Brevity is not just the soul of wit, it is a key target in all RFP response writing. And where one cannot be brief, one must use layout techniques, like bullets, that help evaluators see your content at a glance. Long sentences and paragraphs work against your objective: getting good marks for your content. We can all take a lesson from Charles Darwin in this regard . . .
“If, during the long course of ages and under varying conditions of life, organic beings vary at all in the several parts of their organisation, and I think this cannot be disputed; if there be, owing to the high geometrical powers of increase of each species, at some age, season, or year, a severe struggle for life, and this certainly cannot be disputed; then, considering the infinite complexity of the relations of all organic beings to each other and to their conditions of existence, causing an infinite diversity in structure, constitution and habits, to be advantageous to them, I think it would be a most extraordinary fact if no variation had occurred useful to each being’s own welfare, in the same way as so many variations have occurred useful to man. But if variations useful to any organic being do occur, assuredly individuals thus characterised will have the best chance of being preserved in the struggle for life; and from the strong principle of inheritance, they will tend to produce offspring similarly characterised. This principle of preservation, I have called, for the sake of brevity, Natural Selection.” (Darwin, 1859)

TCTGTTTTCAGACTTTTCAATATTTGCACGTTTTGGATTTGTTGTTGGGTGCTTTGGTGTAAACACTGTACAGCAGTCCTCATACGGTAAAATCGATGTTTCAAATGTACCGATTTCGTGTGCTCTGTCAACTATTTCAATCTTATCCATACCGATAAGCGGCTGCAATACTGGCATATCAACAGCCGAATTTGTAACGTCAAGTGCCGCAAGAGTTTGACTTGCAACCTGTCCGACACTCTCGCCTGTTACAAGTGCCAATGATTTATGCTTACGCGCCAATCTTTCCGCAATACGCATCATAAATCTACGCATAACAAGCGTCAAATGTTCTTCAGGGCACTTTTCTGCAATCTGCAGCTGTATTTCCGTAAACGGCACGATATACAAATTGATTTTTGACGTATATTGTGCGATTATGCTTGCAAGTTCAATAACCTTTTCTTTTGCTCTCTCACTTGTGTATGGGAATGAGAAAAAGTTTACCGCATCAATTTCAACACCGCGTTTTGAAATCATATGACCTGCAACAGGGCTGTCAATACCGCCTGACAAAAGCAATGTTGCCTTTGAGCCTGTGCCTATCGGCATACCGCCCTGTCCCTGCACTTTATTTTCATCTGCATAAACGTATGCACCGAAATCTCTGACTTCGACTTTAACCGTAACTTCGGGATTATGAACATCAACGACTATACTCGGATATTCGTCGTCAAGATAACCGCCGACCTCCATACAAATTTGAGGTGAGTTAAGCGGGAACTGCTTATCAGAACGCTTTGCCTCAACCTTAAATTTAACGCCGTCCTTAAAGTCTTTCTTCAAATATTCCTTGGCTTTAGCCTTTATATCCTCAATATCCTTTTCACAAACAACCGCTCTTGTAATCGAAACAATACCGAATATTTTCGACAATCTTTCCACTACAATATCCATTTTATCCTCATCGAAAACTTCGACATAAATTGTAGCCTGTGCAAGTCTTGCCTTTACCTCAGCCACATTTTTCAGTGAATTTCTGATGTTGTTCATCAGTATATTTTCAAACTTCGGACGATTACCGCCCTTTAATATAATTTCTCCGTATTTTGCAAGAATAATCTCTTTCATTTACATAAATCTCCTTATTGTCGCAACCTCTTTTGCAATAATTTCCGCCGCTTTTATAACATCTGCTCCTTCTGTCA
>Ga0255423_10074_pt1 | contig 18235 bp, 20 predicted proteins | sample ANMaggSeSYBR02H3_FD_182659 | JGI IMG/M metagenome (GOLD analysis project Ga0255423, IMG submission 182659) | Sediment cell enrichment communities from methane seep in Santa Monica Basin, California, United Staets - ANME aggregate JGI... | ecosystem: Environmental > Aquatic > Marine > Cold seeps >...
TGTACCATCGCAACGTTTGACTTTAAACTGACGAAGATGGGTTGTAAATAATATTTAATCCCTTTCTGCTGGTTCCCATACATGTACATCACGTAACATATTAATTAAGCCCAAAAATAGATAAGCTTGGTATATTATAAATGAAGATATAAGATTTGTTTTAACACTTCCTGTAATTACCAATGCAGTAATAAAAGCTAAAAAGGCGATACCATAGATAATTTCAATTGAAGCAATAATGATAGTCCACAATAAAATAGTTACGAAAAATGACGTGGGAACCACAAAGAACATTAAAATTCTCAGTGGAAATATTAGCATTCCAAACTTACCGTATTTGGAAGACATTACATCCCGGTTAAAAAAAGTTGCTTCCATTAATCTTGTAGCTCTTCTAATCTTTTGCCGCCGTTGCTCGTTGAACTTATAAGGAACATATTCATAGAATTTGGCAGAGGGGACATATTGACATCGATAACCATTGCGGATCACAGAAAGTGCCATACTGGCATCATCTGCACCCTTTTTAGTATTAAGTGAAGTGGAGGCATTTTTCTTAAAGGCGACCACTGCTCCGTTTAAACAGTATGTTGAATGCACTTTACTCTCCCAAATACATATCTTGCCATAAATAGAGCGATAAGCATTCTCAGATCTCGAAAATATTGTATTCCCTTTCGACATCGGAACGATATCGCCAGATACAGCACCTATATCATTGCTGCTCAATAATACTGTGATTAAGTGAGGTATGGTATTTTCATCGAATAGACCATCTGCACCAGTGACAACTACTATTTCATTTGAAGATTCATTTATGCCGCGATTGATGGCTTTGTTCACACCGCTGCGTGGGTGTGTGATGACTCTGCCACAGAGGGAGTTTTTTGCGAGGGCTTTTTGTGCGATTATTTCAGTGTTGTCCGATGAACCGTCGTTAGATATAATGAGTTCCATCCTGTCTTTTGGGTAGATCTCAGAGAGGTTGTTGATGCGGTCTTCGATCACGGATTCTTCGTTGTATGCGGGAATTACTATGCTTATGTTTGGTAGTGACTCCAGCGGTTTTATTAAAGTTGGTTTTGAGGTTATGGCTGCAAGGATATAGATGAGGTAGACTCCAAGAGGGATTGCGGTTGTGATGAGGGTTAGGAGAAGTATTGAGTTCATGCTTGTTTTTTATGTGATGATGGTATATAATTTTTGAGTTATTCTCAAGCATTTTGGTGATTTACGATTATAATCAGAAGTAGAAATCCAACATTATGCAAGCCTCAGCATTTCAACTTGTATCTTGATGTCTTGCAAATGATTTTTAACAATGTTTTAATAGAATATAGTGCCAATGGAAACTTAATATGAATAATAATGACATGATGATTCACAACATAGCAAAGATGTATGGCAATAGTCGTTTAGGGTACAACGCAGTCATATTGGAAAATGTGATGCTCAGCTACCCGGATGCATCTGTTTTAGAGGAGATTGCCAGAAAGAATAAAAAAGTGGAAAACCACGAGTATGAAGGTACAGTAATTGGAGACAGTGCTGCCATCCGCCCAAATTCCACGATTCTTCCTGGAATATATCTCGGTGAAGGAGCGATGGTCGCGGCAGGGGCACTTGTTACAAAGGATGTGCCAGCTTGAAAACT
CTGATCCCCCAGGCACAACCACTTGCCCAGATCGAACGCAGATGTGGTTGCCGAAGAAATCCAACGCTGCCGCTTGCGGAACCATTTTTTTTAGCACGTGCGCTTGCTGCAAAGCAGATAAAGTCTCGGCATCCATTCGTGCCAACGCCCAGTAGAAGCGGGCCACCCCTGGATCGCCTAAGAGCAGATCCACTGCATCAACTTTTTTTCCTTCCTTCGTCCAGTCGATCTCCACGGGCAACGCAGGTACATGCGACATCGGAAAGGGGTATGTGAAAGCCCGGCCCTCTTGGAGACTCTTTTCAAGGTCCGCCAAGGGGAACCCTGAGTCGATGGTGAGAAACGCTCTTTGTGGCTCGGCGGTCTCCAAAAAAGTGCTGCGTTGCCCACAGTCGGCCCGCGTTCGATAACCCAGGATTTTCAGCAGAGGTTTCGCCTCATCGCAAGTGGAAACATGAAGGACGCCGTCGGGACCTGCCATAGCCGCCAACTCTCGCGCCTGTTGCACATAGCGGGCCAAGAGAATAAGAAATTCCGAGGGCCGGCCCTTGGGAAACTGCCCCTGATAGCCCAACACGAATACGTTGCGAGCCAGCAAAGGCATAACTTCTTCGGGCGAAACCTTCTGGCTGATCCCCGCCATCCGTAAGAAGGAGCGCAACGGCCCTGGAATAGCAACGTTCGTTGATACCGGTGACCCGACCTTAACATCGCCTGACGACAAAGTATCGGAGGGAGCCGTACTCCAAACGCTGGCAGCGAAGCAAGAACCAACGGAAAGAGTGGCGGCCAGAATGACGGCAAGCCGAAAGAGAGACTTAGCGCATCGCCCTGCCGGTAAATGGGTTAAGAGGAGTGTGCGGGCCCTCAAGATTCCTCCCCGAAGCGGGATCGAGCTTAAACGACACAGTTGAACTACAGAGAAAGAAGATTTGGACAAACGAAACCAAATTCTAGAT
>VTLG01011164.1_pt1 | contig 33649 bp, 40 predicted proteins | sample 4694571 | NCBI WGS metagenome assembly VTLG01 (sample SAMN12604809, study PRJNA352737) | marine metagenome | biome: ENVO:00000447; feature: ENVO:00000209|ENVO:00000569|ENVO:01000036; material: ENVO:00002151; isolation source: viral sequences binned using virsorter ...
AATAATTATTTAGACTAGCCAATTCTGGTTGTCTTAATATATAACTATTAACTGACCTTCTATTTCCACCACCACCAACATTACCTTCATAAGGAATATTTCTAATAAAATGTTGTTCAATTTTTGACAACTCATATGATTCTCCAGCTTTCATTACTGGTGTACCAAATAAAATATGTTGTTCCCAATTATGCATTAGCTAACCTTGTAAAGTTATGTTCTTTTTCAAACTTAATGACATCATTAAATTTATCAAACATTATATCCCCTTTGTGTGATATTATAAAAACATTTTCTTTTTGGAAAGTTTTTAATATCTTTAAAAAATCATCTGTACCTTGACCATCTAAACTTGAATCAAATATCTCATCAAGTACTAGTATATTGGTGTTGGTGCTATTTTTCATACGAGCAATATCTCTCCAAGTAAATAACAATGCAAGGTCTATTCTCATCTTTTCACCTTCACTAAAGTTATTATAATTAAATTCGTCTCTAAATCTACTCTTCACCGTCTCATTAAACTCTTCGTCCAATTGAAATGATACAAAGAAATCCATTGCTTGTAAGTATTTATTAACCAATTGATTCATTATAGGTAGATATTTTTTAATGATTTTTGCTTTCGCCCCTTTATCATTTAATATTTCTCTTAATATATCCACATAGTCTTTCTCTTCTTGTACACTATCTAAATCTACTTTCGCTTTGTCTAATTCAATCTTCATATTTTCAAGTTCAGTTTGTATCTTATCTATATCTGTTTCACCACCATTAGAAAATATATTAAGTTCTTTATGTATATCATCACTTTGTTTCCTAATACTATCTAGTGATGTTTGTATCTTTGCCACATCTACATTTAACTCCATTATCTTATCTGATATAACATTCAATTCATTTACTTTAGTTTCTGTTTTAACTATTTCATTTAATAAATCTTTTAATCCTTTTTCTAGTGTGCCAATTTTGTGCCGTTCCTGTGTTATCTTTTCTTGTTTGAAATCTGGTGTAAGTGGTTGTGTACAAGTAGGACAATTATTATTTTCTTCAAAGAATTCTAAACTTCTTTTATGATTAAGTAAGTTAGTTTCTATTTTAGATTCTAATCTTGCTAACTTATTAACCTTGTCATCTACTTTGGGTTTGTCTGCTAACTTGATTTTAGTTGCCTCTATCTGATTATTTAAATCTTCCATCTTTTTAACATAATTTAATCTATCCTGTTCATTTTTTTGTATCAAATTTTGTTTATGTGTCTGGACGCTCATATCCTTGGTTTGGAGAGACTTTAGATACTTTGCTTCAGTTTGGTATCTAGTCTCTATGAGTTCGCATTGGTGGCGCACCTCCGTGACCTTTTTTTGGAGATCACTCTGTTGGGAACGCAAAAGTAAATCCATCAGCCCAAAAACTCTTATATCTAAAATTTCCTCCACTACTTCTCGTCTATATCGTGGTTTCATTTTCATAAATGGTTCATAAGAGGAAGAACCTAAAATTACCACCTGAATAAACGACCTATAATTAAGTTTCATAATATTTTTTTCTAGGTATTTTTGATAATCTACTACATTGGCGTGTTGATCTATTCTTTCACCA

In the context of a book on natural selection published in 1859, such a passage evidently did not require editorial intervention. Presumably, Victorian readers were prepared to read such a passage.
In the context of a book on the Galapagos published in 1993 (Galapagos, A Natural History, Michael H. Jackson) within a section on evolutionary pressures on resident flora and fauna, such a quoted passage does not require editorial comment. Presumably, modern readers interested in the topic are prepared to wade through it.
In the context of an RFP response, such a passage does not necessarily require editorial comment (although it’s likely to get it), but it does require editorial intervention. For a certainty, evaluators will not sit still for writing like this. Moreover, unlike Darwin, most of us lack the capacity to keep track of such a lengthy train of thought within one sentence. This is why the proposal gods gave us bullets.
On a side note, the definition of, or standard for, “brevity” has changed a tad during th elong course of decades since 1859. I think this cannot be disputed.